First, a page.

Staff Editorial: National Greek organizations miss the mark on sexual assault

In a misguided attempt to provide a clear path of adjudication to sexual assault survivors, the National Panhellenic Conference and the North-American Interfraternity Conference are currently drafting a proposal that would prevent schools from investigating and punishing students accused of sexual assault until a police investigation is completed, unless the survivor specifically requests not to involve law enforcement.

According to the Huffington Post, the groups are planning to lobby the United States Congress to enact legislation codifying their proposal. This proposal, however, is not only ineffective at combating sexual assault, it actively shields offenders and creates a more dangerous campus environment.

A memo from the National Panhellenic Conference and the North-American Interfraternity Conference said, “Local law enforcement agencies are equipped and most appropriate institutions to investigate and help advance cases through the legal system in order to prosecute serious crimes of violence against students.”

Sexual assault police investigations are notoriously ineffective. According to the Rape, Abuse and Incest National Network, only 32 out of 100 rapes are reported to police. Out of those 32 reports, just seven result in an arrest. Out of those seven, two will result in a felony conviction. The assertion that police are better equipped to adjudicate sexual assault is simply not true.

This is one reason why survivors may not choose to pursue legal action against their attacker. Going through their school may offer survivors a better likelihood of seeing some form of justice served and increased campus safety. As Lisa Maatz, a lobbyist for the American Association of University Women, correctly pointed out, “The campus proceedings are supposed to identify whether a student has violated the school’s policies, not the law.”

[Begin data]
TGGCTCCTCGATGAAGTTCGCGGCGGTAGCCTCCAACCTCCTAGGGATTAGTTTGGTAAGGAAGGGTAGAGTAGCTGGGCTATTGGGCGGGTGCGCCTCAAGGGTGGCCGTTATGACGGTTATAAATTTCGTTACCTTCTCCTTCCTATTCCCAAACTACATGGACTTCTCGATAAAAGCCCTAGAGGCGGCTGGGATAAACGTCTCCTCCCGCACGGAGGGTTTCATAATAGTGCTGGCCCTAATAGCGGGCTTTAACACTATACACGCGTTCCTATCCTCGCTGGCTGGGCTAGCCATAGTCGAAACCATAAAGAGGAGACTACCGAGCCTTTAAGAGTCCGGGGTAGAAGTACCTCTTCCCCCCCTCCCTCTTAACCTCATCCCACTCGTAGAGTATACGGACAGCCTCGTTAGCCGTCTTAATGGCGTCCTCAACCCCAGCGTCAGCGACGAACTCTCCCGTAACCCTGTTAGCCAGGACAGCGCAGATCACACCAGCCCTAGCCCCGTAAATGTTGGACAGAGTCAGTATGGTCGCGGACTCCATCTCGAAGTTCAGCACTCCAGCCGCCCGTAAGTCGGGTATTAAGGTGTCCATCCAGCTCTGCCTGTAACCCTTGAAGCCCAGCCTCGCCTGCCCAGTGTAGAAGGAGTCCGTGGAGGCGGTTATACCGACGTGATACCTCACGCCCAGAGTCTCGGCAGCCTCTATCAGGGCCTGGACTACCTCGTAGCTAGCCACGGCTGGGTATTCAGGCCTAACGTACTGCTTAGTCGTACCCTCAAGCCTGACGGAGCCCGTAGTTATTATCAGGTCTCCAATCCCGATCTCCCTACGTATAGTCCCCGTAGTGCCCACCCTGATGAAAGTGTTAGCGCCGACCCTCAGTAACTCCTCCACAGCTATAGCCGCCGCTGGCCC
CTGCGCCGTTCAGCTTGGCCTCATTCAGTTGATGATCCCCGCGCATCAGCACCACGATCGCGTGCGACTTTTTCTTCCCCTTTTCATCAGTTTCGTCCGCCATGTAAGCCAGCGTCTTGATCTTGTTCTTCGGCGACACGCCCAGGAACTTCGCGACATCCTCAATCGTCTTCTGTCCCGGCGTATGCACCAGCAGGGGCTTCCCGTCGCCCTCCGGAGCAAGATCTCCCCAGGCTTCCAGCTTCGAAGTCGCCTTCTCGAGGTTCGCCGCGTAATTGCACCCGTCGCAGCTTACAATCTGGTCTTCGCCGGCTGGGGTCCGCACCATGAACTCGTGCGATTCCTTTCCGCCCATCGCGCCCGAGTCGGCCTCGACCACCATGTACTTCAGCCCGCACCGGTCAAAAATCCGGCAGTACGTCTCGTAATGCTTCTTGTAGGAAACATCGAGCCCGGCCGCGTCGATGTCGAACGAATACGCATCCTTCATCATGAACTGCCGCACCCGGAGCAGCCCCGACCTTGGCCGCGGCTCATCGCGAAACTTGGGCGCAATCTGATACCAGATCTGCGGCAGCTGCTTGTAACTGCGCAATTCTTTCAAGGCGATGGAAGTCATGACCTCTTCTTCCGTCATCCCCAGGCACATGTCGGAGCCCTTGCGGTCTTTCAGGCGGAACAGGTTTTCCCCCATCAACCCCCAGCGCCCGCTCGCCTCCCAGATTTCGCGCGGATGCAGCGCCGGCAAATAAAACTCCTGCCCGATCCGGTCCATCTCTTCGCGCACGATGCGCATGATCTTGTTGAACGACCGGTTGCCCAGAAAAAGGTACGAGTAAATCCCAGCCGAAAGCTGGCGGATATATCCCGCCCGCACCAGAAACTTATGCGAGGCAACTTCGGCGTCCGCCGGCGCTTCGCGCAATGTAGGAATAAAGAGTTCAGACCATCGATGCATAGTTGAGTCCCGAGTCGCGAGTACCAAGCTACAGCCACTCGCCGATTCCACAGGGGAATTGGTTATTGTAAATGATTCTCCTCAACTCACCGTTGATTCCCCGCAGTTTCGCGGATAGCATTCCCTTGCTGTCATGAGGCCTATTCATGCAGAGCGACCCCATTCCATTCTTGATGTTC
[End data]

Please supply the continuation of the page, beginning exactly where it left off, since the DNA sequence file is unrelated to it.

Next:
It is far more likely for a college to find that a student has violated its code of conduct than it is for a prosecutor to prove beyond a reasonable doubt that a sexual assault occurred. That does not mean that survivors should be doubted or that an attacker’s actions should be rationalized, but instead reflects the reality that the mechanisms of the state prevent sexual assaults from being prosecuted at the rate at which they are committed.

It is likely that these Greek organizations are simply trying to protect their own images. Greek life has been publicly dragged through the mud lately over a number of incidents. By restricting college investigations into sexual assault, they are, in effect, reducing the number of potential instances where their school adjudicates a student in a Greek organization for sexual assault, reflecting poorly on his or her organization as a whole.

There is not a single situation in which this proposal makes colleges safer. Restricting college investigations prevents schools from expelling students during an ongoing police investigation. During that time, that student could potentially commit more assaults. If these national Greek organizations truly seek to make colleges safer, they would not try to stifle any form of sexual assault investigations.